Which Way Goes Akamai (AKAM)?

Akamai's stock has risen fallen, and risen again like an ocean wave. The Internet continues to grow and yet Akamai's stock has tumbled recently. I think it's long term prospects are pretty good.

The Boston Globe just published an article about Akamai, a company whose stock chart looks like an ocean wave.  The company was as high as $327 during the Internet bubble, sunk down to $.71 cents and then rose from the grave to a post-bubble high of $56.40 earlier this year. 

Akamai's stock has cratered in the last year, down 45% since the year's peak in February.  It's drop has been exceeded by only five other companies, including Countrywide.  Yet traffic on the Web continues to grow.

Akamai’s business is relatively simple to understand.  They provide delivery points for Internet content so that the content resides closer to the end-user.  In other words, if you live in Alaska and video is being streamed from Boston, Akamai will provide a streaming node close to Alaska so that the data won’t have to travel over the entire network from Boston to Alaska.  This increases the chances the data will get there so that the video and audio isn’t choppy or broken up.

Obviously, as more and more audio and video makes it way to the Web, the need for its services will continue to grow.  Its stock has fallen for two main reasons that I can see:

  • It’s expensive.  Even down 45% at 32, the company has a PE of 74.62.  Revenue growth is slowing, making it increasingly difficult to support that high PE.
  • Margins are getting squeezed.  Competition from other companies has forced Akamai to lower its prices.  In addition, the company has needed to invest heavily in its infrastructure to meet growing demand.  Demand is good but the street likes to see business that can scale without huge infrascture costs, especially a software related business.

Akamai is a solid business.  The company reported a $224 million EBITDA in its last quarter.  Its market is growing and it is still considered the leader.  I think long term it’s probably a pretty good investment.

Sol Nasisi
Sol Nasisi: Sol Nasisi is the co-founder and a past president of BestCashCow, an online resource for comprehensive bank rate information. In this capacity, he closely followed rate trends for all savings-related and loan products and the impact of rate fluctuations on the economy. He specifically focused on how rates impact consumers' ability to borrow and save. He also has authored a wee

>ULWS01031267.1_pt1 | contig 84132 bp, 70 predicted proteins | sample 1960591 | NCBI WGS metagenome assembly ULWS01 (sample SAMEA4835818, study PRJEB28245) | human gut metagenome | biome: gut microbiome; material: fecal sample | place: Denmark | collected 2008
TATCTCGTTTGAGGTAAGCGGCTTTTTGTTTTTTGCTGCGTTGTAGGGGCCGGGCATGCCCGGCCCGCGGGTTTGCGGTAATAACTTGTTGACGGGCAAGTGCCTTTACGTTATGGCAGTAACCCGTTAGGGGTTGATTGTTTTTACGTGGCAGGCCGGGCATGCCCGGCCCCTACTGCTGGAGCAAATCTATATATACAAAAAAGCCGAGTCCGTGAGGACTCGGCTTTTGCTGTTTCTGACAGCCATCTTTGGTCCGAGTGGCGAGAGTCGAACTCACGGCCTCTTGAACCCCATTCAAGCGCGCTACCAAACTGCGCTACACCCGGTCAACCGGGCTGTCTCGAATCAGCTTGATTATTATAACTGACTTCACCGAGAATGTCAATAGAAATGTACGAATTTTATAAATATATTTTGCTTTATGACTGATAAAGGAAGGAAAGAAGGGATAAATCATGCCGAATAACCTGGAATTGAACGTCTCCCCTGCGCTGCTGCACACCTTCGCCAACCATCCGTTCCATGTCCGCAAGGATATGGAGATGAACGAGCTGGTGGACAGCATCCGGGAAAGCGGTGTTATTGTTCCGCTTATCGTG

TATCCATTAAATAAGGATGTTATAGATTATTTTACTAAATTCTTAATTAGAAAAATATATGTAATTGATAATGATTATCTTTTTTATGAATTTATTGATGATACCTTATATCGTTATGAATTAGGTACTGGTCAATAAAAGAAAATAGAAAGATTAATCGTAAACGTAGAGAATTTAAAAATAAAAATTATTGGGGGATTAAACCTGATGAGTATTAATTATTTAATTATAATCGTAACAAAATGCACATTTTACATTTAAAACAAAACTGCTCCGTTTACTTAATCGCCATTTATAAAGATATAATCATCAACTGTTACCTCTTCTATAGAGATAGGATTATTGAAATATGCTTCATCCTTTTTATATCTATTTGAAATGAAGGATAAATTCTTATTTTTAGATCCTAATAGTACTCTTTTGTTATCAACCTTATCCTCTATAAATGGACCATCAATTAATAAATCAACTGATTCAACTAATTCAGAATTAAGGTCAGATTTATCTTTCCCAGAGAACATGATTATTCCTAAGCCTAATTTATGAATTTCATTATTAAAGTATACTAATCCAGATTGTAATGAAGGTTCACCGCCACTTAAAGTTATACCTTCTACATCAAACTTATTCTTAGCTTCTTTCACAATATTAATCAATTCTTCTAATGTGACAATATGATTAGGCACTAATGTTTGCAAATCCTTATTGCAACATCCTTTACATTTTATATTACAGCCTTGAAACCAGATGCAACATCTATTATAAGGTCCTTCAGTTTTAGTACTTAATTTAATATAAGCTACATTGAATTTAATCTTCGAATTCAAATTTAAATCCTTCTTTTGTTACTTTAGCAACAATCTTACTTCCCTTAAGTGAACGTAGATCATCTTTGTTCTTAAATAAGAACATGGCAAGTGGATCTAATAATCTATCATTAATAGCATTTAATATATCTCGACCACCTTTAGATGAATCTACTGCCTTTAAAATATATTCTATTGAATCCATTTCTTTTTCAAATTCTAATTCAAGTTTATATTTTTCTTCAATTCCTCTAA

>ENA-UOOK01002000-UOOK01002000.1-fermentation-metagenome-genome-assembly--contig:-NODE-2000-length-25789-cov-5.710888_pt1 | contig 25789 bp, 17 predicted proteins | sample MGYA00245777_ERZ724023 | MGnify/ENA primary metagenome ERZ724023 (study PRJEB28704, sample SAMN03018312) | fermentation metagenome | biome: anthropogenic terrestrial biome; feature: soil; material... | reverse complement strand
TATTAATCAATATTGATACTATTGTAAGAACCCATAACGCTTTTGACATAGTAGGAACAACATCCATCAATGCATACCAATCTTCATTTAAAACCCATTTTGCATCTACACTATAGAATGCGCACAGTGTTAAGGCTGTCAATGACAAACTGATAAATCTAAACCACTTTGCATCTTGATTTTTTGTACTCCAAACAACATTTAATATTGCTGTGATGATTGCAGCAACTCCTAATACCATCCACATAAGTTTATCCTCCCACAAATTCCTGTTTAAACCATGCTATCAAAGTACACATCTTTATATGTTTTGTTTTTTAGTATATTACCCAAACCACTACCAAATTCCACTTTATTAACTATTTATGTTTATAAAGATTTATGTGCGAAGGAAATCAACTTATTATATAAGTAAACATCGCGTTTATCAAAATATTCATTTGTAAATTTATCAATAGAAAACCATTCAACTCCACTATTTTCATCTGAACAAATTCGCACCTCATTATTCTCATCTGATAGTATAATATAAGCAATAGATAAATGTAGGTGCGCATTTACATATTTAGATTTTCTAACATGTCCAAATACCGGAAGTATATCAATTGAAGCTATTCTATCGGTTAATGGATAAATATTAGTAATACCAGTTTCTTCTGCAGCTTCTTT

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Comments

  • Horbus

    August 31, 2007

    It's not a question of growth but whether the company can sustain its lofty PE. Competition, higher inf costs, and slowing top-line growth have many concerned.

  • vince

    August 31, 2007

    Akamai's forward PE is a great 20 or less. That is at the end of 2008, folks.Also,
    The CEO said easrlier this year that Akamai will be a BILLION $ company by 2010.

    The current (2007)estimates for revenue and earnings are $615-625 and $1.27-$1.30/share respectively.
    The above #s dwarf their nearest competitor who lost $ in the last quarterand whohad a reve3enue of about 110million.

    Additionaly Akamai has lawsuit pending against this company. The compny is also facing a multitude of lawsuits brought on by questionable reporting of earnings etBTW: Akamai won a similar lawsuit against another company several years back. The lawsuit is "infringment of certain interlectual properties of Akam's. The judge state, and details are identical to the previous lawsuit.

    Enough said,

    vince

  • SG

    August 31, 2007

    LLNW is not a competion threat. They will be out of business very soon. AKAM has P2P and the edge network which can support high def, fast downloads and less secured p2p (llnw network). AKAM service is guranteed and LLNW ?. LLNW is P2P and can not be used for mission critical applications,sensitive data transmissions and more. Look at what happened to Skype last week running on P2P network.

    P2P is not reliable. AKAM will be there for longtime and for any competion to really compete they have to beat the AKAM patents and lot of capital.

    AKAM almost spent good part of last 10 years developing the network and invested heavily on the resources.

  • David Gersh

    September 04, 2007

    overvalued still. Too much competition. Move to Dell.

  • yuthebest

    September 05, 2007

    Move to Dell??? Hell their services are completely different. Learn the business before submitting a post as stupid as yours.

    vince

  • JoeNPhilly

    October 16, 2007

    Akamai is on a path back to 50. It will buck the market downturn. Its in the center of its space.

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